It’s funny though, there’s so many people that stick to genres – they’re into “proper dubstep” or “proper D&B.” I don’t get that. You guys handle the intersection really well.

Koast: It’s funny cause our next two singles are straight up grime! We’ve got Daffy & Unkey that just came out and a Lemzly Dale bit coming out in July. We’re gonna put some bangers out for the summer and see where they go!

You guys have put out a couple of releases with Unkey, including the latest “Hustlin'” single with Daffy and he’s been a consistent presence at the label. How’d you guys link up?

Koast: To cut a long story short, he was gifted to the label! As I mentioned, originally Durkle Disco was started by Central Spillz, which was me & three other guys who ended up dropping out for various reasons. Unkey is a childhood friend of the last one to bail. Basically he was so guilt ridden at leaving me on my own with this fledgling label that he thought he should leave me with some music to work with – so he introduced me to his friend who’d just moved back to Bristol and was making these crazy, energetic dubstep-influenced grime tracks. We became mates through a mutual love of cheese, wine (well, any booze) & grime (here’s the evidence) and he’s been a core part of the team ever since.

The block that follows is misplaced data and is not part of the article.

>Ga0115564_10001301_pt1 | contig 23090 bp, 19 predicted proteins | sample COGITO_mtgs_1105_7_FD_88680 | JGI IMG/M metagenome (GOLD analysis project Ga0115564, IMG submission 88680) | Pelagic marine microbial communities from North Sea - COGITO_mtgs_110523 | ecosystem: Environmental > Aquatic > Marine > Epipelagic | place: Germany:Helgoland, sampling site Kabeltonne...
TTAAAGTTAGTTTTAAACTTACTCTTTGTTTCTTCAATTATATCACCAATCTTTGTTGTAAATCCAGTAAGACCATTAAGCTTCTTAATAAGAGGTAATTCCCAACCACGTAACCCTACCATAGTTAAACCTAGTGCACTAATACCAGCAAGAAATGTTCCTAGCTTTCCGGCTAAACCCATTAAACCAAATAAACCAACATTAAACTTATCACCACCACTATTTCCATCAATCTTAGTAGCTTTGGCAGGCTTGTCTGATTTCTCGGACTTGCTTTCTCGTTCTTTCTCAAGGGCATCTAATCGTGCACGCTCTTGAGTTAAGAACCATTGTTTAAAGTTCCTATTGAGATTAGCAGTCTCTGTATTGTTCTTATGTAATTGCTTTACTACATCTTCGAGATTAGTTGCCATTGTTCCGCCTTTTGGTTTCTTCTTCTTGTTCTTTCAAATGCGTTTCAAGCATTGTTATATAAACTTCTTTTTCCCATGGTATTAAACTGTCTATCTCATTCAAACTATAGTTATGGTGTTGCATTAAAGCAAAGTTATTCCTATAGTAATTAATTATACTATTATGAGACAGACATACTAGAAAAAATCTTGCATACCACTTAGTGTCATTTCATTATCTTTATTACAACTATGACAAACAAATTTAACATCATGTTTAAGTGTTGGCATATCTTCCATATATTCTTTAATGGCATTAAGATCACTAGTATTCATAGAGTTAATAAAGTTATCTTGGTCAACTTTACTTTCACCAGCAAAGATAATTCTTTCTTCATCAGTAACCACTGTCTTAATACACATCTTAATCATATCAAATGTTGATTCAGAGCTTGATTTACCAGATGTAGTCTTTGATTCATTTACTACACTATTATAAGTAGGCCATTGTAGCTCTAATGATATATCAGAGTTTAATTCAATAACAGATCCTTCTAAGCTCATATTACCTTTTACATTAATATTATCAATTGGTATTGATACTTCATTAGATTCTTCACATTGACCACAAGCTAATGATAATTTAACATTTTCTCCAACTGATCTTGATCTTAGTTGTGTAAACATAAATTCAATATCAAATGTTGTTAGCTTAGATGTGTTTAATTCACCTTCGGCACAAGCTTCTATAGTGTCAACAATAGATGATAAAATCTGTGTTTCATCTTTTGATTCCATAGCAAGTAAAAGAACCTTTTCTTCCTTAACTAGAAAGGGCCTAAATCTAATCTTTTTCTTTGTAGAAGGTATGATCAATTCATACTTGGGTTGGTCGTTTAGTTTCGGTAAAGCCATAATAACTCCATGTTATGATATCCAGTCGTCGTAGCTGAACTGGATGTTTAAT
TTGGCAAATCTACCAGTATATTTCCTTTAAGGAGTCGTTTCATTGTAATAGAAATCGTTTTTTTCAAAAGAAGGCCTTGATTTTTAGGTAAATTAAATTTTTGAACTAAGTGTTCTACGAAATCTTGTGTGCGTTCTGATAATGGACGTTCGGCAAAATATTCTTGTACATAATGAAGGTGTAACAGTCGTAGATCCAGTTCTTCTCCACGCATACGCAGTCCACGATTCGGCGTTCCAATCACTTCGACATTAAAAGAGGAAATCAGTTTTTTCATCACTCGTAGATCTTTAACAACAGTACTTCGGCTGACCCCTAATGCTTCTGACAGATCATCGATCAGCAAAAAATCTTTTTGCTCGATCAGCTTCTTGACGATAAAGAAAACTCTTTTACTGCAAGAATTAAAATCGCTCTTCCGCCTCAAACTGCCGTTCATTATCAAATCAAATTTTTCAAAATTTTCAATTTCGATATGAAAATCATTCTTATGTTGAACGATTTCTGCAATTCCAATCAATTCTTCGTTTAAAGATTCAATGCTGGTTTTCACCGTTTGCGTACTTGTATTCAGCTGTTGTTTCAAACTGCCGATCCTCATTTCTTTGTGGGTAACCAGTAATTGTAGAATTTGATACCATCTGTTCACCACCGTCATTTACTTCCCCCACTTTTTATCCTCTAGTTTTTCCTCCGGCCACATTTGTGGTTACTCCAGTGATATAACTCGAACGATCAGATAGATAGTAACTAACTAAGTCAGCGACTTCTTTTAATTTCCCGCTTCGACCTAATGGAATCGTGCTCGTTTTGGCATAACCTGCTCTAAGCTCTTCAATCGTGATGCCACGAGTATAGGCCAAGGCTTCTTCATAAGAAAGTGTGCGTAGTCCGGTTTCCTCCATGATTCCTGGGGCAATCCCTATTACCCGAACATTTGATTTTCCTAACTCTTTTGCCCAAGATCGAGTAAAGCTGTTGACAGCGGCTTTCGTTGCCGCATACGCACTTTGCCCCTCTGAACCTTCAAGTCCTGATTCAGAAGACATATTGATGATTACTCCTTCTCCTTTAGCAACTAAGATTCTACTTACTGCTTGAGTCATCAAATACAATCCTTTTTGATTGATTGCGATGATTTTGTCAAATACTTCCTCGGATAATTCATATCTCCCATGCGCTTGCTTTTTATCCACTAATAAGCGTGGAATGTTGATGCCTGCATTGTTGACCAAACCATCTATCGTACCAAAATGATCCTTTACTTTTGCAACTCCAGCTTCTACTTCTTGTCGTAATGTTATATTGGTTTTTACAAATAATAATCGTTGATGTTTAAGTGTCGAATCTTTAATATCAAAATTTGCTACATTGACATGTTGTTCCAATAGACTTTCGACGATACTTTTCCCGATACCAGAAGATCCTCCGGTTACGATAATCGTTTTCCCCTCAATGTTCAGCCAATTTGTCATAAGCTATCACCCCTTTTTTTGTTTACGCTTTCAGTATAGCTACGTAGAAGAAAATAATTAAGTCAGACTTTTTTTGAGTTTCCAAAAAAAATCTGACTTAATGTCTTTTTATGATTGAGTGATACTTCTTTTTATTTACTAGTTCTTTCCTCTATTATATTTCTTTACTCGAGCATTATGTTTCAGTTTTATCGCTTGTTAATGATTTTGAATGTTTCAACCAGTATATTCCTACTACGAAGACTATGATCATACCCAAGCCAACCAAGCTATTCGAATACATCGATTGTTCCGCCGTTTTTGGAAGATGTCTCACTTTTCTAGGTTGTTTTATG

That grime vibe in Bristol is interesting. When I spoke to Hi5 he mentioned how he picked that up in London and Bristol was more into dubstep…

Koast: Way more! When I moved to Bristol that was the golden era of grime. 2002 through 2004 or 05, and it was a real shock coming from London and being able to see Wiley and Dizzee up close to… it not being around. I feel blessed to have been able catch legends in the beginning of their career, for a fiver, in a shitty little club. I saw Roll Deep, Nasty Crew, Boys in the Hood… but in Bristol there was not a lot, really. That’s why I gotta give [promoter] Blazey credit cause he was the one really pushing it.

The link to me, was that purple sound that Joker, Guido, and Gemmy were pushing.

Koast: As part of Central Spillz, we worked with all the purple guys! Those three, Mensah and Superisk – that sound was classed as dubstep by journalists but a lot of those guys would have probably thought of it as grime. I love that vibe – when it doesn’t quite fit in genres, but then, I also loves stuff that defines a genre like that early DMZ sound.